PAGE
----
18 comments:

  1. Your binder is lovely! Thanks for sharing. :)

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  2. Thank you for sharing. I always enjoy learning how others manage and organize. Thank you for posting pics and links, too!

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  3. very nice, you've inspired me!

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  4. I'm so glad! I'd love to hear what you come up with (or see pictures if you blog!) Merry :-)

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  5. I saw this on Pinterest and was so surprised to see it was you! Good to see a fellow SL'er (though I am ex-SLer) and current Homeschool Library mom!

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  6. Hi Paula! I haven't been over to the HSL in awhile, good to see you too! :-)

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  7. This is so helpful! We start homeschooling this fall for the 1st time. I am having trouble figuring out how to keep things organized without it being complicated.

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    1. Hi Rachel, Welcome to homeschooling! I hope you have a great year and I'm glad this was helpful. Sometimes it does seem complicated until you get into things and find out what works for you. If you have other questions, let me know, I'd be glad to help.

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  8. Hi Merry,
    Thanks for sharing your organization tips! I'm definitely going to implement your ideas. This will give me a great start to my first-time homeschooling. I have 3 children and will be homeschooling my middle daughter due to some struggles with learning disabilities. I'm also going to check out your devotional. I have chronic lyme as well and have had enormous struggles over the past 5 years. Thanks for blessing others with your resources! -Kristin

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    1. You're welcome, glad that was helpful! I hope you have a great first year of homeschooling. Sorry to hear you have Lyme, I know that's a lot to deal with. I hope the devotional book is a blessing to you. Email any time for encouragement! Merry

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  9. I am going to give this a shot. I started a binder yesterday for my first year of homeschooling. My oldest child is going into the 6th grade and struggling severely. So we decided that homeschool is our best choice at catching her up and helping her learn. I could use all the tips I can get!

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    1. Hi Jennifer, What areas does she struggle with? I'd be glad to help, feel free to post again or email. I hope you have a great year homeschooling.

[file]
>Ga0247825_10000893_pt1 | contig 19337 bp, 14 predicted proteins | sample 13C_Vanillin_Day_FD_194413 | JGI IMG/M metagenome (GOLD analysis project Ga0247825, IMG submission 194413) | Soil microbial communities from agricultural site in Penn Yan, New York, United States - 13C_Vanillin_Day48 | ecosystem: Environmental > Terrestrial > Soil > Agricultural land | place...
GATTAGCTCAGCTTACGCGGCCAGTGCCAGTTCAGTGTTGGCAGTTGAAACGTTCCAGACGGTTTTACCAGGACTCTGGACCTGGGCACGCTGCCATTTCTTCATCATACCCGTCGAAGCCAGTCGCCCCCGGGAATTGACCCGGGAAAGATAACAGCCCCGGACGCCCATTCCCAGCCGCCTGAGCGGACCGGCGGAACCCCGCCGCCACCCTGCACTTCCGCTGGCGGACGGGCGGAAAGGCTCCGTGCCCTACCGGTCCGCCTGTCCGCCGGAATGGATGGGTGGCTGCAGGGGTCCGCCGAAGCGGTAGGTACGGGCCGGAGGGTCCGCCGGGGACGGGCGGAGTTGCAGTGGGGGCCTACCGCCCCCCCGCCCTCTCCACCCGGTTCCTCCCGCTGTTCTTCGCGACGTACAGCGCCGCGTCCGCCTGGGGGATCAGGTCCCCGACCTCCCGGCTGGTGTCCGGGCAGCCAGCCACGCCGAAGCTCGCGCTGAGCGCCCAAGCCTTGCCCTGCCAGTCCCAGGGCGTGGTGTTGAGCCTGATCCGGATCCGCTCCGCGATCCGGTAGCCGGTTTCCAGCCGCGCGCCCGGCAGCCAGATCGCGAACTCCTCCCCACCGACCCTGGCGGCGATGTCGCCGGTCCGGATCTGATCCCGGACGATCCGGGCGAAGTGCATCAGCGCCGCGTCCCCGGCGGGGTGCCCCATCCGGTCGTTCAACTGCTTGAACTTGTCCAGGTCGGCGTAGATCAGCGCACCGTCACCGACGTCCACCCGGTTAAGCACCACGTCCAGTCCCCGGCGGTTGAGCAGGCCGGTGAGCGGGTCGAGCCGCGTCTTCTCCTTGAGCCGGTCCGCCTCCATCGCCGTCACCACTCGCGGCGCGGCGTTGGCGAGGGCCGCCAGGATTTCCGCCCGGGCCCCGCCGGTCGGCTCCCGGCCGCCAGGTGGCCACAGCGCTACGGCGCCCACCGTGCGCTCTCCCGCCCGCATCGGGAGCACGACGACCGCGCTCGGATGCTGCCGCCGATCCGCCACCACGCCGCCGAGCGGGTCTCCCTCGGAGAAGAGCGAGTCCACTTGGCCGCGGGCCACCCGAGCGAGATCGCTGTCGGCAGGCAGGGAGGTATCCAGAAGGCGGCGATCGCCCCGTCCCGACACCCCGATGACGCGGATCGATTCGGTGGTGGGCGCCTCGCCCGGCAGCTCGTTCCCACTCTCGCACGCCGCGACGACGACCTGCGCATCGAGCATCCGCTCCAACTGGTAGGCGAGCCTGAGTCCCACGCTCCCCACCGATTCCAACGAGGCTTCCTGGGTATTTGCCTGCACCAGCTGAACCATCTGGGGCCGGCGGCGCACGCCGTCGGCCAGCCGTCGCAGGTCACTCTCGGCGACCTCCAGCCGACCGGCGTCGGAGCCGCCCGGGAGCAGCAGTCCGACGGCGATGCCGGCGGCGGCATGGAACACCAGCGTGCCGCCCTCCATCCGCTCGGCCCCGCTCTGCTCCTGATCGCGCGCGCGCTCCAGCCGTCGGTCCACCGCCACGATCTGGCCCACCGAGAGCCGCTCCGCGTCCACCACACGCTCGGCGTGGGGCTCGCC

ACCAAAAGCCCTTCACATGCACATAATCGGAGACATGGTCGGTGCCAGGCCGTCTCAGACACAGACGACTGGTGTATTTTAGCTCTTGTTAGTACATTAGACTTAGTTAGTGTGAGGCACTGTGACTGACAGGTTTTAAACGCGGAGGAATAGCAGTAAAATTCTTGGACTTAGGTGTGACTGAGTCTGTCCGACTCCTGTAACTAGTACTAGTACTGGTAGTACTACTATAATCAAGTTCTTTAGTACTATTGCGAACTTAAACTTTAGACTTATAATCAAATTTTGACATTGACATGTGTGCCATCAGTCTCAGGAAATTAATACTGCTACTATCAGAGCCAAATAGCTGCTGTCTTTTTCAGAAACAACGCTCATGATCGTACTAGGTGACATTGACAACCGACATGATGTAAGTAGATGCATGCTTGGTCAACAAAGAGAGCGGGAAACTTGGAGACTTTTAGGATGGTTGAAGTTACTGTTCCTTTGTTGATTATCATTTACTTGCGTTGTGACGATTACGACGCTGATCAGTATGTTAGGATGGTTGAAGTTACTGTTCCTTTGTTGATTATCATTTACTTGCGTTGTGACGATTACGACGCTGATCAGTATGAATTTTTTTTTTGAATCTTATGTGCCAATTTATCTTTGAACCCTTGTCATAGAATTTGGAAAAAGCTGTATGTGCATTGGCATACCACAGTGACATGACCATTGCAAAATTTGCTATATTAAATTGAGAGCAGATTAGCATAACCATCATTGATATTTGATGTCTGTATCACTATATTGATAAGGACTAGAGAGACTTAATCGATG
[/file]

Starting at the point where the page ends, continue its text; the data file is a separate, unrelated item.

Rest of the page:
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  10. Very nice! Thank you for sharing... this year is our first year and our kids are very young and we used a store bought yearly Scheduler and planner... needless to say it was har to accommodate for my 1st grader and pre-k.! I think I will make my own next year! ( maybe even this year) :)

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    1. Hi Sarah,

      1st and Pre-K are such wonderful ages, I hope you have a great year! It took me some time to figure out what would work best for us, so feel free to experiment. Don't feel tied to your store bought planner if it's not working out.

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  11. Merry, I love your idea of putting all the readers on one page! It appears that the last entry on each line is the approximate amount they are supposed to read each day, is that correct? I would like to create something like this!

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  12. Yes, exactly. That was my best guess as to what I thought my kids could get done in 30 minutes (the amount of time we read). If they got less or more done, that just helped me know if we were going to be ahead or behind my guess. I kept a list of optional readers in case we got ahead; or, if we got behind, I would choose a reader to drop sometime that year.

    Sonlight's IG has a page where they list all of the history, read-alouds, and readers according to what week they'll be introduced, so that's where I got the idea originally. The number at the beginning of the entry stands for the week I think we'll start each book. The asterisks on this particular page represented higher level books that were priorities to me--so if I did have to drop, I didn't drop one of those.

    Doing this really simplifies yearly planning for me! It gives me a structure but isn't overly confining (and it's easy to swap out a book or add something new if I want to). HTH! Merry :-)

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  13. Lots of great ideas here, thanks again for sharing, Merry! Quick clarification if you don't mind (in reference to the Daily Schedule) - During your Bible time together, do you use the Bible section of SL by any chance? I asked because I noticed that the subjects don't include Bible anymore. Thanks, Merry, as always :)

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  14. We've usually done our own thing. We've used some of the resources SL has, but always did our own scheduling of it and took it at our pace. Many years we simply read a chapter a day from the Bible and prayed, sometimes sang. But, I thought Bible was back "in" with the cores now? (It's been in and out over the years, I can't keep up, LOL!)